Is such a system possible? Of course, it is. Take central planning, one could “centrally plan” an economy democratically by taking orders from every individual and making products to correspond with the orders. Technically-speaking that’s not a market, it’s a centrally planned economy with a single producer. Would it be efficient? Hmmm, that depends on what you mean by “efficient”. Would we overproduce, no, it would never produce anything for which there was not already an order (at least not in theory)? But it would be terribly inefficient having to wait for your order to be made and difficult to anticipate your needs well in advance. Plus, fairly limiting how much each consumer could order at a time. Still, it could all be worked out. The real question is, “is it more desirable?” I’m not so sure. Such a market would be like letting Amazon take over everything and then nationalizing Amazon. Monopolies are unquestionably efficient but they are also condensers of power. By reducing options to one, they eliminate choice to everyone except the one who decides on what to produce. Maybe we could all decide, but how? It’s unfeasible to think we’re all going to vote every time there is a decision at “National Amazon” and even if we did, how should we count the votes? Majority rules hardly seems fair. The logistical encumbrances quickly swamp the advantages the democratic socialist system provides.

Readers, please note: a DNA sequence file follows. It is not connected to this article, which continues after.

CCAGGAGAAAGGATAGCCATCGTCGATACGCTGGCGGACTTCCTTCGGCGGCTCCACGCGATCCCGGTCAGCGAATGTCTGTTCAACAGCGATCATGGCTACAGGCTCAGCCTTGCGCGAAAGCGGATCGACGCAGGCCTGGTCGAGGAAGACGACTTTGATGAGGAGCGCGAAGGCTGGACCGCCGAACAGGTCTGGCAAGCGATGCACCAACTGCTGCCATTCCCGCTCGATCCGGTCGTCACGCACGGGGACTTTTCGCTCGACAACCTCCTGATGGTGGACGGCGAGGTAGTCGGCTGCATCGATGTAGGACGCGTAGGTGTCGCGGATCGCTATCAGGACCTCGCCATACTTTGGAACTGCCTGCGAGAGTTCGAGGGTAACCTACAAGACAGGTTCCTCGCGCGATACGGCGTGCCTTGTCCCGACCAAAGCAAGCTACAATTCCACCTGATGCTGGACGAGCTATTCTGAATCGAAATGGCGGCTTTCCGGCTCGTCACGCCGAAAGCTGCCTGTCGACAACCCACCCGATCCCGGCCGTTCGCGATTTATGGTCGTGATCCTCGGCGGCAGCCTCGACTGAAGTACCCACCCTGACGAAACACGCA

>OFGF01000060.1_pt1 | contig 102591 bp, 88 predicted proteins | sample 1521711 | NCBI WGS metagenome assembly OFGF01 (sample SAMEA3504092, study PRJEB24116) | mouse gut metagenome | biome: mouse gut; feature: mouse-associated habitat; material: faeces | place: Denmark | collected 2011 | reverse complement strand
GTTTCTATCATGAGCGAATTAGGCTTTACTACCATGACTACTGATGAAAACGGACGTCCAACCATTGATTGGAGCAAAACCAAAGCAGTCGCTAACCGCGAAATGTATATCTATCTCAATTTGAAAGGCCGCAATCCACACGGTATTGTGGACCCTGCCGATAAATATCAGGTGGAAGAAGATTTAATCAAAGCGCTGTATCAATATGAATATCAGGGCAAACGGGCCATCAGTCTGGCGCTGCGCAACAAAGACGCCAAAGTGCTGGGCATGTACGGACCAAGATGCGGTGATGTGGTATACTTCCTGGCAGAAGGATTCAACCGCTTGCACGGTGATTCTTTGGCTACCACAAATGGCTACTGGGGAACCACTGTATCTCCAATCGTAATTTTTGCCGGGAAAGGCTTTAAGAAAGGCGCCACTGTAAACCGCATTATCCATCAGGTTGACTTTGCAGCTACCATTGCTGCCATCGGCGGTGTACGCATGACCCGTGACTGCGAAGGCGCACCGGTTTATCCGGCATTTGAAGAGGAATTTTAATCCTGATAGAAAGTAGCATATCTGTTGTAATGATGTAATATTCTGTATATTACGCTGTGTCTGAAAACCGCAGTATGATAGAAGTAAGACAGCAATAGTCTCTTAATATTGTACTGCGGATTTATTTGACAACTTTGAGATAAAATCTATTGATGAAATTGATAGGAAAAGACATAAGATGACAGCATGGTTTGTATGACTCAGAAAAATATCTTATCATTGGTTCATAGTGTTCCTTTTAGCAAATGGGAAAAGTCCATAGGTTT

A point should be made here about the so-called Nordic socialist countries. To be clear, they’re not really socialist at all. These countries share a strong devotion to welfare-state policies. We might add a fourth type of socialism in here, “welfare-state socialism” but this would be more confusing than illuminating. Capitalism, as I have argued elsewhere, should be defined by the legal determination that the owners of an enterprise or an estate be the owners of the capital in that enterprise or estate. These countries economic systems fit this description and therefore are best classified as capitalist. They simply use these myriad social programs to buttress capitalism and hedge in its worst tendencies the way the United States used to under Keynesian economic policies from the nineteen forties to the nineteen seventies. The best term for these countries then would be “welfare-state capitalist” and not socialist at all. It has been a rhetorical deception of laissez-faire theorists to classify such systems as “socialist”.